Anyway, VDH suggests that in order to get their violence quota, the cable news had to send someone to Toledo, Ohio that week-end.

1651 Spin Sisters by Myrna Blyth

Our November topic at book club will be Spin Sisters; how the women of the media sell unhappiness--and liberalism--to the women of America by Myrna Blyth (St. Martin's Press, 2004). It's not a heavy topic--our first two selections of the year were detailed biographies--and a quick read, because a lot of what the author says you've already thought (if you are a woman).

Blyth got a lot of criticism for this book, as I recall, because she was, and admits it, part of the problem. When she blew the whistle on her "sisters," they were understandably defensive. But I also noticed 4 or 5 references to 9/11 in the first 3 chapters, so I think that event had a huge impact on her evaluation of what she did for a living (she may discuss this--I haven't finished the book). Her critics are particularly in denial that the media (TV and women's magazines) lean to the left. I don't have any women's magazines lying around (except in my premiere issue collection), but I've leafed through enough to know that politics isn't limited to the cookie bake-off between the candidates' wives.

However, I want to clear up a misconception that I see when authors are leading up to the current woman's movement (ca. 1970). Blyth included--because she includes some background about what led up to magazines trivializing women's lives. What's her name, The Feminine Mystique lady, seems to have left the impression that women in the 1950s all stayed home and were bored watching kids and baking cookies for homeroom parties.

So, I thought about the adult women I knew growing up in a small town (2800) in Illinois. It was a little different, maybe, because it had a printing/publishing industry. But many younger people don't realize that small towns 50 years ago used to have businesses (before the days of malls), and many of these were owned and managed by husband and wife teams who employed other people and served the community. My own mother did not work outside the home, but here's what I saw (but never gave a second thought to) growing up:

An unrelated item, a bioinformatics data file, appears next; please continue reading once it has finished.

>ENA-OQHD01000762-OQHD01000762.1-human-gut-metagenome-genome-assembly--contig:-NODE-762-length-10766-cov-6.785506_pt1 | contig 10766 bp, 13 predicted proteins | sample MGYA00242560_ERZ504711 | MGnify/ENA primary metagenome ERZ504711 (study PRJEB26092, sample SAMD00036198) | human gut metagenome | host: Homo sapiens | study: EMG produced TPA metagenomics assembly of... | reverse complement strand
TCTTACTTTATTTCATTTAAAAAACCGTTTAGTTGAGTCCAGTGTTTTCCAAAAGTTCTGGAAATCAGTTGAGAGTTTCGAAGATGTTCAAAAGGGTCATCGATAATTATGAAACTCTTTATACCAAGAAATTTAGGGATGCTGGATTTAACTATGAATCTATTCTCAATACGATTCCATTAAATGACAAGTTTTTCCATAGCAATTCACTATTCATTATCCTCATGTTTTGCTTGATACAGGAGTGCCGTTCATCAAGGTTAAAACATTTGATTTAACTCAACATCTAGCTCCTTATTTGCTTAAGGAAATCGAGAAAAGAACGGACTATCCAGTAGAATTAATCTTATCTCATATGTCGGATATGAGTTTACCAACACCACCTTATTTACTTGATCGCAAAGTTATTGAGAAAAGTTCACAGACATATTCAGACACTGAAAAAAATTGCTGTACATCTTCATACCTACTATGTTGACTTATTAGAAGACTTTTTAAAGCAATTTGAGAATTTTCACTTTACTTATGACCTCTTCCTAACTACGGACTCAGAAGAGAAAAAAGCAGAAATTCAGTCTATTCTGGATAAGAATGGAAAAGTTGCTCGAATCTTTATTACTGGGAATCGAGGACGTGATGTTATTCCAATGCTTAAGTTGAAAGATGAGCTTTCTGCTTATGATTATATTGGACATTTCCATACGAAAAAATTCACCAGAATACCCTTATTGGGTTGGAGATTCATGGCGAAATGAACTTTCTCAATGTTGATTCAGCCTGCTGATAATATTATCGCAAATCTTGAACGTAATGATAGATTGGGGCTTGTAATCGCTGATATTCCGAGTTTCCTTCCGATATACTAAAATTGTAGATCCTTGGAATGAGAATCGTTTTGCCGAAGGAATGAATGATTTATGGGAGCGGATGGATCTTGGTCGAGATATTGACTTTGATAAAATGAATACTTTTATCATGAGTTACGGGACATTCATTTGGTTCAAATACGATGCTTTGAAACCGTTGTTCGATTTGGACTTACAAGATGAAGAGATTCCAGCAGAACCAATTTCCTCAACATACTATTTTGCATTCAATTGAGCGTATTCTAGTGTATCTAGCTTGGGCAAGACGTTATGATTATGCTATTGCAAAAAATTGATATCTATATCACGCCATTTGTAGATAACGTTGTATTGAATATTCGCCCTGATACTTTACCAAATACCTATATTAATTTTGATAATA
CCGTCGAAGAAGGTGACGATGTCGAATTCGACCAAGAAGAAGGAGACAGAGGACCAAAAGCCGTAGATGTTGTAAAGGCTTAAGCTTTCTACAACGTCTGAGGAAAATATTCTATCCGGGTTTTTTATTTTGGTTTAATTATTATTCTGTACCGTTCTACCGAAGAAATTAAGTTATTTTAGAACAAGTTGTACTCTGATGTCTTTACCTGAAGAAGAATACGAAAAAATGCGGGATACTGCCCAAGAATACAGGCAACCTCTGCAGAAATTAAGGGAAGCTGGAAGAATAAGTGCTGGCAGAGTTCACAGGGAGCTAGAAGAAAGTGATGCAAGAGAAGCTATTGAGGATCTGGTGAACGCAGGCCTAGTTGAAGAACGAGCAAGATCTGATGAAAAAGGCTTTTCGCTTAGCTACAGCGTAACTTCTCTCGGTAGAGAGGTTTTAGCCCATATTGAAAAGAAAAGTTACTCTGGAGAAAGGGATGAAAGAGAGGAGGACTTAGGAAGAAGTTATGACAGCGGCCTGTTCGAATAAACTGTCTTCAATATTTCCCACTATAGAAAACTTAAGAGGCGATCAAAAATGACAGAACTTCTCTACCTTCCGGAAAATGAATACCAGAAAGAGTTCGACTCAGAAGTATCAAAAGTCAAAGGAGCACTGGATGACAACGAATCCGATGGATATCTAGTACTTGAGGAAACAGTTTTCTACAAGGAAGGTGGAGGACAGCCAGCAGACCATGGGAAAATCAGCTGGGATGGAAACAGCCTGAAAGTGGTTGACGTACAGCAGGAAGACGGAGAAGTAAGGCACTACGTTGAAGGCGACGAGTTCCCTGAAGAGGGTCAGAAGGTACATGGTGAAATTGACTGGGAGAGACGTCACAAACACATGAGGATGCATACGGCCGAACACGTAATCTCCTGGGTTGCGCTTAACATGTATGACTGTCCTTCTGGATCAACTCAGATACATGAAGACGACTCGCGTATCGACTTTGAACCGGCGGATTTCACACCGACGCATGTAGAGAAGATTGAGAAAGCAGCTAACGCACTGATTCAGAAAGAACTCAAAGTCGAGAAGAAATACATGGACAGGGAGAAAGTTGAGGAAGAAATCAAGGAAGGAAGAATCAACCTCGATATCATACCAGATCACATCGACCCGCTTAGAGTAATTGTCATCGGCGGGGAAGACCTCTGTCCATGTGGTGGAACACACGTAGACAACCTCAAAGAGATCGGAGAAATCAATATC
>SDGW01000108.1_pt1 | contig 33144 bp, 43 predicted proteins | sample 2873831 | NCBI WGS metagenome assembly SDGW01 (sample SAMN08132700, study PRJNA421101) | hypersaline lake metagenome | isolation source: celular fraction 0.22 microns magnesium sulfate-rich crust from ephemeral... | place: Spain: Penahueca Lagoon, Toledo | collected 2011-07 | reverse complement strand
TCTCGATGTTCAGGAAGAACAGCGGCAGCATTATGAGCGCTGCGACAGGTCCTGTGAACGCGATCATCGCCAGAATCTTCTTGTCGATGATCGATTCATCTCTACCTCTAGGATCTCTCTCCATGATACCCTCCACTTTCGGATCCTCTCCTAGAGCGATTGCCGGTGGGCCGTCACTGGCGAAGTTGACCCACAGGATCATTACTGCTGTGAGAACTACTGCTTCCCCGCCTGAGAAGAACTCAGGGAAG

Women in business with their husbands who were present and on the floor every day:
Furniture store
Ben Franklin store
Two drug stores
Hardware store
Appliance store
Dry cleaners
Dry goods-shoe store
two restaurants
Funeral home
jewelry store

Women who owned business not involving their husbands
two women's dress shops with employees
children's clothing store with employees
beauticians who owned their own shops and employed others

Professional women

Piano teachers
Avon and other door-to-door saleswomen
Soloists and performers at churches, concerts, weddings, etc.
Writers and reporters for publications

Clerical workers
telephone operators
dental assistants
medical office staff
nursing home staff
retail clerks
tellers at the bank and savings and loan
variety of positions at printing plant, publishing house, magazine fulfillment agency

Auto mechanic (only one)
Youth workers at churches

No, I didn't know any women doctors, pastors, or bankers, but I didn't know any laundresses or cleaning women either.

1650 A lovely home wedding

We attended the wedding of a great-niece yesterday in Indianapolis which was held at the home of her aunt. The very first wedding I ever attended was my Aunt Dorothy's which was in our home. I thought she was the most beautiful woman I'd ever seen--black hair, red lipstick and fingernails (which I probably hadn't seen before) and a handsome groom. I was probably about 5 years old and considered old enough to attend, although my brother went to a babysitter's. I was so anxious to try the wedding cake which had little silver balls on it, and so disappointed to find out they tasted like rocks!